I will be joining as a senior developer on a startup and I will be working 20 hours a week remotely. I have a day job which pays my bills now.
The company is not funded yet so we will not be given any cash now. I've been given two choices. Get stock options or Convertible notes:
Could you help me choosing the best for me based on the details given below:
1- There are lots of chances that the company will be funded in 2-3 months and I will be paid some cash after that.
2- There are chances that the application starts generating in 12-14 months.
Could you give me the differences between stock options and convertible notes and in my situation which choice will get me the max money if the company is a success? Thank you.
Let's start from definitions:
(1) Beware of tax issues. If the company gives you something, including a convertible note, as compensation for your services, and that thing has an ascertainable value, you will be taxed on it. Not really what you want -- nothing like getting a $20K convertible note that you can't sell, and then having to pay $5,600 in taxes on it. (Also check into problems with section 409A of the tax code, which imposes a significant penalty for messing up deferred compensation arrangements.)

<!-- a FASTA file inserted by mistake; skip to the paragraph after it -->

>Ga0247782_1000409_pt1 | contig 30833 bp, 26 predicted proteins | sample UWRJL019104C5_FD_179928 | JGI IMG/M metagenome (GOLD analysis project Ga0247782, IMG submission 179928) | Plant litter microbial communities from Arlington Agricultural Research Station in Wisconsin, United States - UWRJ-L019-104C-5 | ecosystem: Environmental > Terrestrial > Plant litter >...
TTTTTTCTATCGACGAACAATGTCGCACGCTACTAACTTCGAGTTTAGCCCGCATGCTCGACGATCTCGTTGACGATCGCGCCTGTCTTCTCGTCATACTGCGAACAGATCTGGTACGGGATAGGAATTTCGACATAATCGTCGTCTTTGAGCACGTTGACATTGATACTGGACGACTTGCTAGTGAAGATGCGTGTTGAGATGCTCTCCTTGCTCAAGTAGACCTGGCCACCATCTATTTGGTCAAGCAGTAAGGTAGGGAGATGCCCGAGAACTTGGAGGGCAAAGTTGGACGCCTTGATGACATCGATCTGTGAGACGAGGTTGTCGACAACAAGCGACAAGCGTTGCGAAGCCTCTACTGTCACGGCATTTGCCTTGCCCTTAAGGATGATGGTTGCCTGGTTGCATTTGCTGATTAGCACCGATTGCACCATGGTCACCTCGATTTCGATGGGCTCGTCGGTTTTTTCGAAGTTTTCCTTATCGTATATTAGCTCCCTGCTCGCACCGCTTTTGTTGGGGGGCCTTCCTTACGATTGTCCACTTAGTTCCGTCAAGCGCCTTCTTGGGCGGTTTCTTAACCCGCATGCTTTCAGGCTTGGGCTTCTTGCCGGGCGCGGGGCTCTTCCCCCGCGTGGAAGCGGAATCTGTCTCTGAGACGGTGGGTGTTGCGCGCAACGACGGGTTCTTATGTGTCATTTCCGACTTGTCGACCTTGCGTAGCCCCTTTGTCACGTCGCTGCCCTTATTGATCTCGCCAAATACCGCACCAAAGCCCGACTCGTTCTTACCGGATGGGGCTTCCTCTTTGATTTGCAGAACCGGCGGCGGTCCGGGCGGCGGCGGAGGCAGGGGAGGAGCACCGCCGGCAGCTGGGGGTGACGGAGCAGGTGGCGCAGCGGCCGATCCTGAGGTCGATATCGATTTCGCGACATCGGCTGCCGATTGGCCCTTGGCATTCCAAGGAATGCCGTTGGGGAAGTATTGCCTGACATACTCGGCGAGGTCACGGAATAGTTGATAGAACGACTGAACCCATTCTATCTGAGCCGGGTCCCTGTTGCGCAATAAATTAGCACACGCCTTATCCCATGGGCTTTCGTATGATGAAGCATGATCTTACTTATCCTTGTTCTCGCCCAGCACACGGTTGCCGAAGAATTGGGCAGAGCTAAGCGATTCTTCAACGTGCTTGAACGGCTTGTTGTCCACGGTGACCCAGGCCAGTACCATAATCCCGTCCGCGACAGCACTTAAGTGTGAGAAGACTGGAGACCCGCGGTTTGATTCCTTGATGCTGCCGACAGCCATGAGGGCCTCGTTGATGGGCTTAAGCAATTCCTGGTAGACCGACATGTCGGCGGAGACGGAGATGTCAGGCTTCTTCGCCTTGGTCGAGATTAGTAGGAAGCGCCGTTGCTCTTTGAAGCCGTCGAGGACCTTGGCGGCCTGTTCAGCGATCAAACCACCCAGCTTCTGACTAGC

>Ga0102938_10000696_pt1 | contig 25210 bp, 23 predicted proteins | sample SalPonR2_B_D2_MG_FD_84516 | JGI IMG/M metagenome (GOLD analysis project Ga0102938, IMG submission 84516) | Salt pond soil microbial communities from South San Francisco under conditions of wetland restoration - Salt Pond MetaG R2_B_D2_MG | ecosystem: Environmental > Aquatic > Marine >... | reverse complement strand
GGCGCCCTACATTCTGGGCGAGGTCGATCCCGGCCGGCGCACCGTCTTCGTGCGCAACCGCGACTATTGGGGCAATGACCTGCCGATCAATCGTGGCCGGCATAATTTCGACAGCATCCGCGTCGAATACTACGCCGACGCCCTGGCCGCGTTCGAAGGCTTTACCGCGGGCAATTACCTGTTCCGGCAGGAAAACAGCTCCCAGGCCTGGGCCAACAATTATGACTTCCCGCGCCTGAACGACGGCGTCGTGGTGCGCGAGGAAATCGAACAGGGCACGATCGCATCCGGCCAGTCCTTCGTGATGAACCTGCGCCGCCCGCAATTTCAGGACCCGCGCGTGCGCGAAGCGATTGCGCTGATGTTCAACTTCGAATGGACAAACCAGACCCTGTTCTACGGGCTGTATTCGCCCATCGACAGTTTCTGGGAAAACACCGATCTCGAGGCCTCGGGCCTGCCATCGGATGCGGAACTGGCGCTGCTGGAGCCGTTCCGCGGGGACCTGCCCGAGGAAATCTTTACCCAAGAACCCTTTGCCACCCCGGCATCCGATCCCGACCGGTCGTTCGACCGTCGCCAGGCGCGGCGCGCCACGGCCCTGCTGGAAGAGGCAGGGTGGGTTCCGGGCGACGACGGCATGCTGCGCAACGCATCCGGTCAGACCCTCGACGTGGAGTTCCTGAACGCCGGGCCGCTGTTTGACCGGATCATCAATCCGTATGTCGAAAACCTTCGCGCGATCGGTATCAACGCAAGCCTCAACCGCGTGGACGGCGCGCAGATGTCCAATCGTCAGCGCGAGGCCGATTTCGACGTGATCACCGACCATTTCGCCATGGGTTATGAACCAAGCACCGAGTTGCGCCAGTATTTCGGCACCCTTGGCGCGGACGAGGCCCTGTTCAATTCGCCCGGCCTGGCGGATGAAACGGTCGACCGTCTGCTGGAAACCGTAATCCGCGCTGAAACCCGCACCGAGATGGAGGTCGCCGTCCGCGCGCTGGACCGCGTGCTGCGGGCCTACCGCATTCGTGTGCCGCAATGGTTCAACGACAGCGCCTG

(2) You should consider getting restricted stock, subject to vesting. This has the advantage of starting the clock for capital gains treatment (assuming you file an 83(b) election within the right timeframe.) If the per-share value is minimal, you won't incur much in the way of immediate tax when the shares are awarded. Options do not generate tax immediately, but can get worse tax treatment when you exercise them and promptly sell the shares.
(3) In answer to your question, it depends on the number of options and the value of the notes. When the notes convert, they will do so for fewer shares than you'd get if you spent the same amount on stock today.
A convertible note suggests that the company will consider your deferred compensation as a debt the company owes you. You would be in the same position as an investor who contributed cash to the company in exchange for a convertible note. Typically, a holder of debt is considered to be in a more favorable position than a holder of equity, because a creditor has a right to be paid before any equity holder. Debt is an obligation that cannot be escaped except thorough bankruptcy. Equity is not an obligation of the company; it's value is determined by the market. Without more information, I think you might break down your choice to look something like this (suppose the amount due is $100): (i) A $100 note you can cash in at a later date for $100 cash; (ii) A $100 note you can convert to equity of the company at a later date (and presumably at the then-current valuation); (iii) The right to buy $100 in equity of the company at a future date, at today's valuation (stock options). Contrary to what is stated above, a note may or may not pay interest on the principal owed.